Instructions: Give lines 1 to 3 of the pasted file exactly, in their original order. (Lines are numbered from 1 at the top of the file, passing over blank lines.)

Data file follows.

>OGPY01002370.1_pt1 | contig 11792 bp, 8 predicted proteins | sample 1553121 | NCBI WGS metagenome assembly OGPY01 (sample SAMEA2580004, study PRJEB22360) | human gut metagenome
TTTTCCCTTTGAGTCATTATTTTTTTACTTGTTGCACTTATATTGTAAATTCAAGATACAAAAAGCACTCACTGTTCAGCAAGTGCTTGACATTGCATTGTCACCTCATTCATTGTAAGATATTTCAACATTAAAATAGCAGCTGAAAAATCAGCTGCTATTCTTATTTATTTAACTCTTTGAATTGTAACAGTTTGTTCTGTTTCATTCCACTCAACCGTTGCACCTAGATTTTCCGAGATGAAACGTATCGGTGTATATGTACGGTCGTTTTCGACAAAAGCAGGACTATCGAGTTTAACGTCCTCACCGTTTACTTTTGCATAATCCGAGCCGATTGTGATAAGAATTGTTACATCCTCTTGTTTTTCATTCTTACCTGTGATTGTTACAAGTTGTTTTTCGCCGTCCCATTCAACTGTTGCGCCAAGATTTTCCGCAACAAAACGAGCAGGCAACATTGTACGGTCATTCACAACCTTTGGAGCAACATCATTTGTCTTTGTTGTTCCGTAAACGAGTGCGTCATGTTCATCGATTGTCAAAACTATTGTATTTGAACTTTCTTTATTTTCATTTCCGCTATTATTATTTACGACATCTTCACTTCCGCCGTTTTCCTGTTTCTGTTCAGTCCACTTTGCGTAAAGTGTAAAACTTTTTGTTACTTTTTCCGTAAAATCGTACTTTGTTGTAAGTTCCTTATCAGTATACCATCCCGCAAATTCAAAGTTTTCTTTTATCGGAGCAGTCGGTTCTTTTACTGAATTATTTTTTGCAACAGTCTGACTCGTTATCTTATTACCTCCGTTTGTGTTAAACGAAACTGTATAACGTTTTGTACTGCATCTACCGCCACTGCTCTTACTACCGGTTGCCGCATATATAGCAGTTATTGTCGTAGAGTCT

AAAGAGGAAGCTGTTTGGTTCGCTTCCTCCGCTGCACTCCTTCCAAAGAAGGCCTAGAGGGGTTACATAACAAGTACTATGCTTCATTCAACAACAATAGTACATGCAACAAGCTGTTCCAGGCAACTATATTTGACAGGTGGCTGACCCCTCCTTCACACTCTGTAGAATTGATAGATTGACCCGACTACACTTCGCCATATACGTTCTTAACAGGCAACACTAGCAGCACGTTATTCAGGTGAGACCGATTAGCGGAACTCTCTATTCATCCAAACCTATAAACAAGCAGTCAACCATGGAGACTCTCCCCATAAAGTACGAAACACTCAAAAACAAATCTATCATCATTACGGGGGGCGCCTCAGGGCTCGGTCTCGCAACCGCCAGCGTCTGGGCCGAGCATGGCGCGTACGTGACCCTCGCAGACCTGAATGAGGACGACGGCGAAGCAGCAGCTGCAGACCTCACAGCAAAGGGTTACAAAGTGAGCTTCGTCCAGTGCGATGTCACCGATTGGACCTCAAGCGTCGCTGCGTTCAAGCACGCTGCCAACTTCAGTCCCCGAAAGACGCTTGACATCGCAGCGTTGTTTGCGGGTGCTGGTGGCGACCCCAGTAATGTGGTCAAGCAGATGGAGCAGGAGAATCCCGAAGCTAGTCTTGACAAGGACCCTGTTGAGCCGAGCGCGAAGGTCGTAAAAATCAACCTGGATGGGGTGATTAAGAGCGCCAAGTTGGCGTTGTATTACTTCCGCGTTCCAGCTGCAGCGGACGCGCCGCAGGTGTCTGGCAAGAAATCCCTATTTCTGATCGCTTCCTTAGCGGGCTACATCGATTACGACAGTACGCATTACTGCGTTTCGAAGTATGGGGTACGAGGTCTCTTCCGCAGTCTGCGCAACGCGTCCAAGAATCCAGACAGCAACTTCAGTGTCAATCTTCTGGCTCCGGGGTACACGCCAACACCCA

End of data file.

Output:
>OGPY01002370.1_pt1 | contig 11792 bp, 8 predicted proteins | sample 1553121 | NCBI WGS metagenome assembly OGPY01 (sample SAMEA2580004, study PRJEB22360) | human gut metagenome
TTTTCCCTTTGAGTCATTATTTTTTTACTTGTTGCACTTATATTGTAAATTCAAGATACAAAAAGCACTCACTGTTCAGCAAGTGCTTGACATTGCATTGTCACCTCATTCATTGTAAGATATTTCAACATTAAAATAGCAGCTGAAAAATCAGCTGCTATTCTTATTTATTTAACTCTTTGAATTGTAACAGTTTGTTCTGTTTCATTCCACTCAACCGTTGCACCTAGATTTTCCGAGATGAAACGTATCGGTGTATATGTACGGTCGTTTTCGACAAAAGCAGGACTATCGAGTTTAACGTCCTCACCGTTTACTTTTGCATAATCCGAGCCGATTGTGATAAGAATTGTTACATCCTCTTGTTTTTCATTCTTACCTGTGATTGTTACAAGTTGTTTTTCGCCGTCCCATTCAACTGTTGCGCCAAGATTTTCCGCAACAAAACGAGCAGGCAACATTGTACGGTCATTCACAACCTTTGGAGCAACATCATTTGTCTTTGTTGTTCCGTAAACGAGTGCGTCATGTTCATCGATTGTCAAAACTATTGTATTTGAACTTTCTTTATTTTCATTTCCGCTATTATTATTTACGACATCTTCACTTCCGCCGTTTTCCTGTTTCTGTTCAGTCCACTTTGCGTAAAGTGTAAAACTTTTTGTTACTTTTTCCGTAAAATCGTACTTTGTTGTAAGTTCCTTATCAGTATACCATCCCGCAAATTCAAAGTTTTCTTTTATCGGAGCAGTCGGTTCTTTTACTGAATTATTTTTTGCAACAGTCTGACTCGTTATCTTATTACCTCCGTTTGTGTTAAACGAAACTGTATAACGTTTTGTACTGCATCTACCGCCACTGCTCTTACTACCGGTTGCCGCATATATAGCAGTTATTGTCGTAGAGTCT

AAAGAGGAAGCTGTTTGGTTCGCTTCCTCCGCTGCACTCCTTCCAAAGAAGGCCTAGAGGGGTTACATAACAAGTACTATGCTTCATTCAACAACAATAGTACATGCAACAAGCTGTTCCAGGCAACTATATTTGACAGGTGGCTGACCCCTCCTTCACACTCTGTAGAATTGATAGATTGACCCGACTACACTTCGCCATATACGTTCTTAACAGGCAACACTAGCAGCACGTTATTCAGGTGAGACCGATTAGCGGAACTCTCTATTCATCCAAACCTATAAACAAGCAGTCAACCATGGAGACTCTCCCCATAAAGTACGAAACACTCAAAAACAAATCTATCATCATTACGGGGGGCGCCTCAGGGCTCGGTCTCGCAACCGCCAGCGTCTGGGCCGAGCATGGCGCGTACGTGACCCTCGCAGACCTGAATGAGGACGACGGCGAAGCAGCAGCTGCAGACCTCACAGCAAAGGGTTACAAAGTGAGCTTCGTCCAGTGCGATGTCACCGATTGGACCTCAAGCGTCGCTGCGTTCAAGCACGCTGCCAACTTCAGTCCCCGAAAGACGCTTGACATCGCAGCGTTGTTTGCGGGTGCTGGTGGCGACCCCAGTAATGTGGTCAAGCAGATGGAGCAGGAGAATCCCGAAGCTAGTCTTGACAAGGACCCTGTTGAGCCGAGCGCGAAGGTCGTAAAAATCAACCTGGATGGGGTGATTAAGAGCGCCAAGTTGGCGTTGTATTACTTCCGCGTTCCAGCTGCAGCGGACGCGCCGCAGGTGTCTGGCAAGAAATCCCTATTTCTGATCGCTTCCTTAGCGGGCTACATCGATTACGACAGTACGCATTACTGCGTTTCGAAGTATGGGGTACGAGGTCTCTTCCGCAGTCTGCGCAACGCGTCCAAGAATCCAGACAGCAACTTCAGTGTCAATCTTCTGGCTCCGGGGTACACGCCAACACCCA